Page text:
The Trump administration and the Republican-led Congress is trying to overhaul the tax code, and if they are successful it could have positive implications for a handful of software stocks including big names such as Microsoft Corp. (MSFT) and Adobe Systems Inc. (ADBE) and lesser-known ones like Holdings Inc. (ALRM) and The Ultimate Software Group Inc. (ULTI​).

That’s the takeaway from Credit Suisse, which looked at the implications tax reform will have for the software industry. In a research report, Michael Nemeroff and his team of analysts said that a lower corporate tax rate in which it gets reduced to 20% from 35% would bode well for software companies for a variety of reasons. (See more: Trump's Tax Reform Plan.)

Global Implications

Take the proposed change to the tax system in which it would result in U.S. businesses not having to pay taxes on overseas earnings. That, according to Credit Suisse, would be particularly beneficial to multinational software companies including Autodesk Inc. (ADSK), Microsoft, Adobe and Inc. (CRM). What’s more, the proposed tax repatriation break in which companies may be able to bring money back into the U.S. at a lower tax rate will help software companies with a lot of money overseas, namely Microsoft. According to Credit Suisse, the software giant has around $128 billion in cash in foreign units. (See more: Tax Reform Should Bode Well for Charles Schwab.)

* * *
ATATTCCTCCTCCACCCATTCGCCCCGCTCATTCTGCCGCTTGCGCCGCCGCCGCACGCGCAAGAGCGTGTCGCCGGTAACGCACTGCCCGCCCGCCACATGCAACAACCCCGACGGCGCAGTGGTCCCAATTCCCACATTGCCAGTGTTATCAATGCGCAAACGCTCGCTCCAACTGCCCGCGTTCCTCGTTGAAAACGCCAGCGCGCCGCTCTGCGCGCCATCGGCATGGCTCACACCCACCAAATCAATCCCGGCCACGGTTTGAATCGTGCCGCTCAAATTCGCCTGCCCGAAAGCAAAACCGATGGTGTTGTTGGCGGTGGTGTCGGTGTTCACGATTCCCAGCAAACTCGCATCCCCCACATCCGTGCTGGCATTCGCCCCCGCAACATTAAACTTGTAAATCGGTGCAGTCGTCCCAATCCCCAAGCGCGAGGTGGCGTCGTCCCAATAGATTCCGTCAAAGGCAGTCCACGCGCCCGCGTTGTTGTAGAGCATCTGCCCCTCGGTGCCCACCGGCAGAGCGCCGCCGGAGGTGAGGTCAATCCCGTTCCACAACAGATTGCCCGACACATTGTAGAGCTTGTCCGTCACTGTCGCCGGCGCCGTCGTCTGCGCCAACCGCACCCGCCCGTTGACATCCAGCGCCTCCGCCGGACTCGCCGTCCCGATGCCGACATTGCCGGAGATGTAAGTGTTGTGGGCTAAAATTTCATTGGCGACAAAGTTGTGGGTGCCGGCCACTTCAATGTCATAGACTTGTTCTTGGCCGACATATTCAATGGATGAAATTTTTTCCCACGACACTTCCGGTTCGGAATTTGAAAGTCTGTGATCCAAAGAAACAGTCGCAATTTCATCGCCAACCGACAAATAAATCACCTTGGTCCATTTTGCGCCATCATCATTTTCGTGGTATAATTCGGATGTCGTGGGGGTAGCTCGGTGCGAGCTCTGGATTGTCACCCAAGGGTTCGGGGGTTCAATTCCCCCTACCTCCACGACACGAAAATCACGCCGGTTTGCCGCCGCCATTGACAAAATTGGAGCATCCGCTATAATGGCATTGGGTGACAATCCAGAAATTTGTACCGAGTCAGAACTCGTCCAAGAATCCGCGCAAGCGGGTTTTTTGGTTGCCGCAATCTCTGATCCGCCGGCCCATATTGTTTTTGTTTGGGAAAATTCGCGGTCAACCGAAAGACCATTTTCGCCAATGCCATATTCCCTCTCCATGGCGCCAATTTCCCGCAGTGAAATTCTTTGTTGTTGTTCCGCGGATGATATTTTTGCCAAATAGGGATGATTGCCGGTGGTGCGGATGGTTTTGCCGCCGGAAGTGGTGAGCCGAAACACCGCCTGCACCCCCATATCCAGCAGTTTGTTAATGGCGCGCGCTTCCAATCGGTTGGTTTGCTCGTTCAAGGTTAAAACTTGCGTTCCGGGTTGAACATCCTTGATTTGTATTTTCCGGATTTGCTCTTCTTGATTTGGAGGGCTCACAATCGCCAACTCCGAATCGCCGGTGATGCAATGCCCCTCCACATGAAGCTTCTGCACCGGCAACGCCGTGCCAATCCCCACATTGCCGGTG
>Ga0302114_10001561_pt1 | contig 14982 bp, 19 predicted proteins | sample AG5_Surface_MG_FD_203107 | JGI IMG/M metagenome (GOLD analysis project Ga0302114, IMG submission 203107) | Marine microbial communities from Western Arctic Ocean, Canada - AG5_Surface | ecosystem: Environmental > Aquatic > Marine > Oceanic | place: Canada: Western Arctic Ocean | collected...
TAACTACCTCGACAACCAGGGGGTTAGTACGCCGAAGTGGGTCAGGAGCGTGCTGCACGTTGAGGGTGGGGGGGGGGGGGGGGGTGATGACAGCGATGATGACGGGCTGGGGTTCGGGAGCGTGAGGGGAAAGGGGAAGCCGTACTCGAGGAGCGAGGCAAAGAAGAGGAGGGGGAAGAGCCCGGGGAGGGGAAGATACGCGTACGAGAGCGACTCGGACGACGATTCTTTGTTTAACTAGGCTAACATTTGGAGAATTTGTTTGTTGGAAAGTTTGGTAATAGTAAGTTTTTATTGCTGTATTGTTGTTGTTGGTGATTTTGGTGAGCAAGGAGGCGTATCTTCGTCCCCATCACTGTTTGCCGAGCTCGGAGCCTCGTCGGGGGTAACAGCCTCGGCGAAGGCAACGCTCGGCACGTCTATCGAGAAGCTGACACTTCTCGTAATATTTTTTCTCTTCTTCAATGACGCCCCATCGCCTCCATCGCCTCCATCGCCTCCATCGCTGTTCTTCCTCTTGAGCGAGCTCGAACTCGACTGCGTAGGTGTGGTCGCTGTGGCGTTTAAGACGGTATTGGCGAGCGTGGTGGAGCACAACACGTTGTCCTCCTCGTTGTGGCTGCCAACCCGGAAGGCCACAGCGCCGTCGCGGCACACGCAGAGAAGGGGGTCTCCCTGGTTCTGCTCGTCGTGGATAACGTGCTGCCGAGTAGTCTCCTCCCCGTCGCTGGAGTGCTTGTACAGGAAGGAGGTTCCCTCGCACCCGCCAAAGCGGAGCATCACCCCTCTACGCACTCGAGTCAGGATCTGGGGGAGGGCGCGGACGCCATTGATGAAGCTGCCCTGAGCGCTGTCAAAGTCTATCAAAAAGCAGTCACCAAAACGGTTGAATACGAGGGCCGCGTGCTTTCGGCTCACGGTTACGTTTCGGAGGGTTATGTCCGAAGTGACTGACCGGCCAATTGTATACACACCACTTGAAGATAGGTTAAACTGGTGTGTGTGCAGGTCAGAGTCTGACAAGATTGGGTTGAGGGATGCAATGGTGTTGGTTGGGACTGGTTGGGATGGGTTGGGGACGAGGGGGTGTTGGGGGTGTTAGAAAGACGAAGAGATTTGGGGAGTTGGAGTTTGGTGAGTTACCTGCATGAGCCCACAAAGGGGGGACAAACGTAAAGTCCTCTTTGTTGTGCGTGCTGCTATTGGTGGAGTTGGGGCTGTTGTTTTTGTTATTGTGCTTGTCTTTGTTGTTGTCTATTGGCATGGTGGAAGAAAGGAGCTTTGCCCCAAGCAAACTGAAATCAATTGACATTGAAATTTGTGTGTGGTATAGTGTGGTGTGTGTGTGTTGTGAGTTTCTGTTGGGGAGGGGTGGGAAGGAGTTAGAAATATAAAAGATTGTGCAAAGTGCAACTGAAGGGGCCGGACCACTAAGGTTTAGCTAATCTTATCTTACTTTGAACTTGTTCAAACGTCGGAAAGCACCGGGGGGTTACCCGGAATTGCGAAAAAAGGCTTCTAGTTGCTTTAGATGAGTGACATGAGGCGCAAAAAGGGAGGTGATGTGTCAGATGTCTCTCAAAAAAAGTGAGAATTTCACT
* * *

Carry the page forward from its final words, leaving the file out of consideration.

The tax plans also calls for a simplified tax code, reducing the number of tax brackets for individuals to three from seven and removing a large portion of the itemized tax deductions. That, said the Wall Street firm in a note covered by Barron’s, will bode particularly well for Intuit Inc. (INTU). “We do not believe that the proposed simplification of the tax code will negatively impact DIY tax software providers as the individuals who traditionally utilize those offerings likely will not notice a dramatic change in the complexity of their tax situation,” wrote Nemeroff.” Rather, we expect the assisted tax category to potentially suffer from the reduction in complexity that could result from the elimination of itemized tax deductions; individuals that had previously been served by professional accounts could instead move to DIY software solutions, like TurboTax, at a much lower cost.”

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